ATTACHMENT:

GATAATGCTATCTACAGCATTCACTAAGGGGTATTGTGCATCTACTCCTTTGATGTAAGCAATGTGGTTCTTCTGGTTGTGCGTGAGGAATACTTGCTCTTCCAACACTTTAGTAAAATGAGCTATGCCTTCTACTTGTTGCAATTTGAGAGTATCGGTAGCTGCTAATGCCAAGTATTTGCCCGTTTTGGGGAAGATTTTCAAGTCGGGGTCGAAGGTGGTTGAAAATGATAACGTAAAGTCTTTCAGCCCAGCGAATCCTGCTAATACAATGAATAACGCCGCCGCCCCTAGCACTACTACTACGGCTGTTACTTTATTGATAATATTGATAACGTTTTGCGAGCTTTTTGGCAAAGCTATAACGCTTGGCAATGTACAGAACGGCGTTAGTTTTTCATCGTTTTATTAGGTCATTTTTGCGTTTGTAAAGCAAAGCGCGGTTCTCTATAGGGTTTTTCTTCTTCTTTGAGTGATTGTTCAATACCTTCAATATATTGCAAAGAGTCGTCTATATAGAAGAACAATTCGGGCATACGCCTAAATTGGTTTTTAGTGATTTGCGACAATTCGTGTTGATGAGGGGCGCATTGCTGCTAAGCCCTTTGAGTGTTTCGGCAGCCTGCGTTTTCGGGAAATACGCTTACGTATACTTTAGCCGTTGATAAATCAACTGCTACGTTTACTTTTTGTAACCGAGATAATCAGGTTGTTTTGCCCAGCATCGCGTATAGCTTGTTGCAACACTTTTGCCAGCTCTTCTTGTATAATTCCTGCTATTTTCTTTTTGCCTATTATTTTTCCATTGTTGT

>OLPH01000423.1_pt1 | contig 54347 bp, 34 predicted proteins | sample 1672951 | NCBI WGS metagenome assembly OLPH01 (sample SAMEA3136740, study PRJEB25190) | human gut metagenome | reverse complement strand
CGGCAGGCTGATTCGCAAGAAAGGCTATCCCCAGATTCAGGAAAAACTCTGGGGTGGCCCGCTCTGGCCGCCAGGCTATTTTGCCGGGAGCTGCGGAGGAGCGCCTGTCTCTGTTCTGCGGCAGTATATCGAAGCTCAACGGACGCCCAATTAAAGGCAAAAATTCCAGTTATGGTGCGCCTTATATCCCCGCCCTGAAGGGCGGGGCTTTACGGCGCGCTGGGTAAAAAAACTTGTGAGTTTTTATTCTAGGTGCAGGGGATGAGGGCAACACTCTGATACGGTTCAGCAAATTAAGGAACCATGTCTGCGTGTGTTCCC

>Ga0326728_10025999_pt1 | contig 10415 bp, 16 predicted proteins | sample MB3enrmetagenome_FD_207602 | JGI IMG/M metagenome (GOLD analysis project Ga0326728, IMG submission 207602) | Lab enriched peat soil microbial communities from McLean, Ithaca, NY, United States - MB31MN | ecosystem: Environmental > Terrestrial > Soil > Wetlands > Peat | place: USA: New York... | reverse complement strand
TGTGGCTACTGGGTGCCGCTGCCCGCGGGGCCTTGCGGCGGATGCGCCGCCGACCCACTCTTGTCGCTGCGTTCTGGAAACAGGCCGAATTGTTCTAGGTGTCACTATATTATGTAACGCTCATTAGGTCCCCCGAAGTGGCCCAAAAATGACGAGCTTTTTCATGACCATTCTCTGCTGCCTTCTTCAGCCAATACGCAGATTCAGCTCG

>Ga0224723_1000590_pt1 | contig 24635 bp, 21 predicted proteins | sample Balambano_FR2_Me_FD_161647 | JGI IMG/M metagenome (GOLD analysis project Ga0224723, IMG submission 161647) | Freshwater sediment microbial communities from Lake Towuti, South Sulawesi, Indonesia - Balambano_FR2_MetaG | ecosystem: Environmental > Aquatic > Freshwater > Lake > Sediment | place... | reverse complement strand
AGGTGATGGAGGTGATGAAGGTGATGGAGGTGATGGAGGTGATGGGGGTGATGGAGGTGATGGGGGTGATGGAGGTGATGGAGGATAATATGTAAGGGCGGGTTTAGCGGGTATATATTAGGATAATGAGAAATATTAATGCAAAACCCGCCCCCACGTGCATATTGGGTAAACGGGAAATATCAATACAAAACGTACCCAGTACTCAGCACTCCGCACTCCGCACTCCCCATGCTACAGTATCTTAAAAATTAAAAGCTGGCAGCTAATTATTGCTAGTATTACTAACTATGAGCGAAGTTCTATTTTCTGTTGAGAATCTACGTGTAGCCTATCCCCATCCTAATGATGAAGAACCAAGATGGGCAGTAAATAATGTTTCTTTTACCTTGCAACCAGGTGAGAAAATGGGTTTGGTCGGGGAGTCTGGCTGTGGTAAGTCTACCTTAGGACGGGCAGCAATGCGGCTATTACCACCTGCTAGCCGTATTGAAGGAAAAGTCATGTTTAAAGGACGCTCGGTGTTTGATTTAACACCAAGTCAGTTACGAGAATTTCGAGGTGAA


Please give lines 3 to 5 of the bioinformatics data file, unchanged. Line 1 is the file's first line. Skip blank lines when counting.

CGGCAGGCTGATTCGCAAGAAAGGCTATCCCCAGATTCAGGAAAAACTCTGGGGTGGCCCGCTCTGGCCGCCAGGCTATTTTGCCGGGAGCTGCGGAGGAGCGCCTGTCTCTGTTCTGCGGCAGTATATCGAAGCTCAACGGACGCCCAATTAAAGGCAAAAATTCCAGTTATGGTGCGCCTTATATCCCCGCCCTGAAGGGCGGGGCTTTACGGCGCGCTGGGTAAAAAAACTTGTGAGTTTTTATTCTAGGTGCAGGGGATGAGGGCAACACTCTGATACGGTTCAGCAAATTAAGGAACCATGTCTGCGTGTGTTCCC

>Ga0326728_10025999_pt1 | contig 10415 bp, 16 predicted proteins | sample MB3enrmetagenome_FD_207602 | JGI IMG/M metagenome (GOLD analysis project Ga0326728, IMG submission 207602) | Lab enriched peat soil microbial communities from McLean, Ithaca, NY, United States - MB31MN | ecosystem: Environmental > Terrestrial > Soil > Wetlands > Peat | place: USA: New York... | reverse complement strand
TGTGGCTACTGGGTGCCGCTGCCCGCGGGGCCTTGCGGCGGATGCGCCGCCGACCCACTCTTGTCGCTGCGTTCTGGAAACAGGCCGAATTGTTCTAGGTGTCACTATATTATGTAACGCTCATTAGGTCCCCCGAAGTGGCCCAAAAATGACGAGCTTTTTCATGACCATTCTCTGCTGCCTTCTTCAGCCAATACGCAGATTCAGCTCG